Chris DayleyChris Dayley

    Chris is a digital marketing expert and owner of Dayley Conversion. His company provides full-service A/B testing for businesses, including design, development, and test execution. Follow him at @chrisdayley.

    Chris’ pitch:

    I would like to present a super actionable 15 minute presentation focused on the first two major steps businesses should take to start A/B testing:

    1. Radical Redesign Testing

    2. Iterative Testing (Test EVERYTHING)

    I am one of the few CROs out there that recommends businesses to start with a radical redesign test. My reasoning for doing so is that most businesses have done absolutely no testing on their current website, so the current landing page/website really isn’t a “best practice” design yet.

    I will show several case studies where clients saw more than a 50% lift in conversion rates just from this first step of radical redesign testing, and will offer several tips for how to create a radical redesign test. Some of the tips include:

    [Chris lists three direct and interesting tips he’ll share.]

    Next I suggest moving into the iterative phase.

    I will show several case studies of how to move through iterative testing so you eventually test every element on your page.

    Erica’s notes: Direct, interesting, and with promise of multiple case studies.

    Duane BrownDuane Brown

    Duane is a digital marketer with 10 years’ experience having lived and worked in five cities across three continents. He’s currently at Unbounce. When not working, you can find Duane traveling to some far-flung location around the world to eat food and soak up the culture. Follow him at @DuaneBrown.

    Duane’s pitch:

    What Is Delightful Remarketing & How You Can Do It Too

    A lot of people find remarketing creepy and weird. They don’t get why they are seeing those ads around the internet…. let alone how to make them stop showing.

    This talk will focus on the different between remarketing & creating delightful remarketing that can help grow the revenue & profit at a company and not piss customers off. 50% of US marketers don’t use remarketing according to eMarketer (2013).

    – [Duane’s direct how-to for e-commerce customers.] Over 60% of customers abandon a shopping cart each year: http://baymard.com/lists/cart-abandonment-rate (3 minute)

    – Cover a SaaS company using retargeting to [Duane’s actionable item]. This remarketing helps show your products sticky features while showing off your benefits (3 minute)

    – The Dos: [Duane’s actionable tip], a variety of creative & a dedicated landing page creates delightful remarketing that grows revenue (3 minute)

    – Wrap up and review main points. (2 minutes)

    Matt’s notes: Well-detailed, an area in which there’s a lot of room for improvement.

    Gianluca FiorelliGianluca Fiorelli

    Moz Associate, official blogger for StateofDigital.com and known international SEO and inbound strategist, Gianluca works in the digital marketing industry, but he still believes that he just know that he knows nothing. Follow him at @gfiorelli1.

    Gianluca’s pitch:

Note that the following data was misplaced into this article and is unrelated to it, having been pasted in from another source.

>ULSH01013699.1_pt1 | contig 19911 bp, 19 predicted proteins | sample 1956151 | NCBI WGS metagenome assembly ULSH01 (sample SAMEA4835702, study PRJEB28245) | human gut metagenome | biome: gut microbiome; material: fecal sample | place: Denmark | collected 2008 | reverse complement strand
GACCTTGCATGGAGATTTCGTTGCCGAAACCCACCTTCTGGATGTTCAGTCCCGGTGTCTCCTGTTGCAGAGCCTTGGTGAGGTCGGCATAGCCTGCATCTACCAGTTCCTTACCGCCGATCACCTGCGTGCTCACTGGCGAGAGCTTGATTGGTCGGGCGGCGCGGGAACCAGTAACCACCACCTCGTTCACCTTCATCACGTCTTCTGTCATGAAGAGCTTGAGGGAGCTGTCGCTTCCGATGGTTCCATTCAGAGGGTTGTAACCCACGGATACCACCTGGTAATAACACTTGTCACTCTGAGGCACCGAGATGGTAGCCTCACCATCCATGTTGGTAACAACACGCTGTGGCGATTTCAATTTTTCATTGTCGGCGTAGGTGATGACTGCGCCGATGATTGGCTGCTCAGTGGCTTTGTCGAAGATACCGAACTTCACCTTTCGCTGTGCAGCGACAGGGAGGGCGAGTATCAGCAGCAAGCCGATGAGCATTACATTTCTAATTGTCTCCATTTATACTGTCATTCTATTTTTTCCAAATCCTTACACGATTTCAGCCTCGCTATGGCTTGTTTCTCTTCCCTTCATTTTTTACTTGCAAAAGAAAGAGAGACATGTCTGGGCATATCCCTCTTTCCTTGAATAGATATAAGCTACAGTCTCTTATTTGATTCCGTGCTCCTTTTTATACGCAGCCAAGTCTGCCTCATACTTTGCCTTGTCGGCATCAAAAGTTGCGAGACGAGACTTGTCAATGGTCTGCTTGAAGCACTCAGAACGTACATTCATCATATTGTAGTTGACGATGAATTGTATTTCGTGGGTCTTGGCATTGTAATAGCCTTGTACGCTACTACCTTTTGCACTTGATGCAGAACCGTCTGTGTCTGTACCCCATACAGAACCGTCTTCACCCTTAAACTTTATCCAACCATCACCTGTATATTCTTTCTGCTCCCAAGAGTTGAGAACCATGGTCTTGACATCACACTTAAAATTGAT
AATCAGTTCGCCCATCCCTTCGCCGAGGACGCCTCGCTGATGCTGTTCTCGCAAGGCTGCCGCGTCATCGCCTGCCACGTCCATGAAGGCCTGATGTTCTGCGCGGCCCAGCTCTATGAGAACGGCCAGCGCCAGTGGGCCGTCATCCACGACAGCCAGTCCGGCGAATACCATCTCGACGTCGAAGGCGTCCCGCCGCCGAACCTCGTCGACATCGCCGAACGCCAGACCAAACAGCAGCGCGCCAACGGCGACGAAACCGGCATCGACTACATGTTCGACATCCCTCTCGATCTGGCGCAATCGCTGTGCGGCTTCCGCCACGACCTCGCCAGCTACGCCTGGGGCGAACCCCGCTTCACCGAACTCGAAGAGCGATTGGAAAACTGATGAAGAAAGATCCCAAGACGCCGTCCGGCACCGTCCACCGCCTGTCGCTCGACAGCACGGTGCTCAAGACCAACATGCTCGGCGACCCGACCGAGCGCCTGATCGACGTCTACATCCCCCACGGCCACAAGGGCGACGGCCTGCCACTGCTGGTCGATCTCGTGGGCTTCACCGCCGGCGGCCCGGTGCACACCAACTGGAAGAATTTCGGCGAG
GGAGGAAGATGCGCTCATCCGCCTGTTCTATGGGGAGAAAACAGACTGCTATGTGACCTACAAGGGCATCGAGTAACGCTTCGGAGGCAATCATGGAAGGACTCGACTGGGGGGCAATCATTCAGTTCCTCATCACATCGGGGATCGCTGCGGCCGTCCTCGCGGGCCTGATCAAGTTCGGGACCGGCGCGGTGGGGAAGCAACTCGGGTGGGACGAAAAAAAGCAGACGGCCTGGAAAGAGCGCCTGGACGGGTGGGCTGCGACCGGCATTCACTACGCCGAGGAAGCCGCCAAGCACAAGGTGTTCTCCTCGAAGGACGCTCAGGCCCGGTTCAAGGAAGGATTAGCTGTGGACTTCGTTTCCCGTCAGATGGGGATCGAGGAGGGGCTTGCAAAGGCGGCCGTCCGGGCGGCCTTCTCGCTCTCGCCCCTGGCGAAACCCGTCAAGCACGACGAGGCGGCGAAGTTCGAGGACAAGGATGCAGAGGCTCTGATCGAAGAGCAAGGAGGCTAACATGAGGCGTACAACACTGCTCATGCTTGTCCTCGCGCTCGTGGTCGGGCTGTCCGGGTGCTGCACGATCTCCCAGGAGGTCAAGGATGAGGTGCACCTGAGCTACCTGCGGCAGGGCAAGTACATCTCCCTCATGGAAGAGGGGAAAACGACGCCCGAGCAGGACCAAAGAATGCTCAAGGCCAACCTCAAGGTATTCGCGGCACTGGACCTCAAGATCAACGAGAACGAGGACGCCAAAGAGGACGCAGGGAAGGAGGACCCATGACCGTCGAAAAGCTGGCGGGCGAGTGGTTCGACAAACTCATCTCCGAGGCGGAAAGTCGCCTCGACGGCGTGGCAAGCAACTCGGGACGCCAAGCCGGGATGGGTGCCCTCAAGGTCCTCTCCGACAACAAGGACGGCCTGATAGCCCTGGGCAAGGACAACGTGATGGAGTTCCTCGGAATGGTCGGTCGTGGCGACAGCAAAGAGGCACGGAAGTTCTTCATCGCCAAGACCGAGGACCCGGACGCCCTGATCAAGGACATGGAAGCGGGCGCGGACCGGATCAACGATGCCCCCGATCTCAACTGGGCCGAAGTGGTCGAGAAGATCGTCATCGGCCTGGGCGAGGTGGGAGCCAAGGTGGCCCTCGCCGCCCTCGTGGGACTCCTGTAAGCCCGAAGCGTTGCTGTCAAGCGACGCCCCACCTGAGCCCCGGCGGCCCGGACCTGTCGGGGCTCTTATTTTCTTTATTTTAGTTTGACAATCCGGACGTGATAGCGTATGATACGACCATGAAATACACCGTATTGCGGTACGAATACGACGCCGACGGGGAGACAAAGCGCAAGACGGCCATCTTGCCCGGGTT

Unusual Sources for Keyword and Topical Research

    A big percentage of SEOs equal Keyword and Topical Research to using Keyword Planner and Google Suggest.

    However, using only them, we cannot achieve a real deep knowledge of the interests, psychology and language of our target.

    In this talk, I will present unusual sources and unnoticed features of very well-known tools, and offer a final example based on a true story.

    Arguments touched in the speech (not necessarily in this order):

    [Gianluca lists seven how-tos and one unique case study.]

    Erica’s notes: Theme of Google not giving good keyword info. Lots of unique actionable points and resources. Will work in 15 minute time limit.

    Ruth Burr ReedyRuth Burr Reedy

    Ruth is the head of on-site SEO for BigWing Interactive, a full-service digital marketing agency in Oklahoma City, OK. At BigWing, she manages a team doing on-site, technical, and local SEO. Ruth has been working in SEO since 2006. Follow her at @ruthburr.

    Ruth’s pitch:

    Get Hired to Do SEO

    This talk will go way beyond “just build your own website” and talk about specific ways SEOs can build evidence of their skills across the web, including:

    [Ruth lists 7 how-tos with actionable examples.]

    All in a funny, actionable, beautiful, easy-to-understand get-hired masterpiece.

    Erica’s notes: Great takeaways. Wanted to do a session about building your resume as a marketer for a while.

    Stephanie WallaceStephanie Wallace

    Stephanie is director of SEO at Nebo, a digital agency in Atlanta. She helps clients navigate the ever-changing world of SEO by understanding their audience and helping them create a digital experience that both the user and Google appreciates. Follow her at @SWallaceSEO.

    Stephanie’s pitch:

    Everyone knows PPC and SEO complement one another – increased visibility in search results help increase perceived authority and drive more clickthroughs to your site overall. But are you actively leveraging the wealth of PPC data available to build on your existing SEO strategy? The key to effectively using this information lies in understanding how to test SEO tactics and how to apply the results to your on-page strategies. This session will delve into actionable strategies for using PPC campaign insights to influence on-page SEO and content strategies. Key takeaways include:

    [Stephanie lists four how-tos.]

    Erica’s notes: Nice and actionable. Like this a lot.

    As mentioned, we had 241 entries, and many of them were stage quality. Notable runners up included AJ Wilcox, Ed Reese, and Daylan Pearce, and a big pat on the back to all those who tossed their hat in.

    Also, a huge thank you to my fellow selection committee members for 2015: Charlene Inoncillo, Cyrus Shepard, Danie Launders, Jen Lopez, Matt Roney, Rand Fishkin, Renea Nielsen, and Trevor Klein.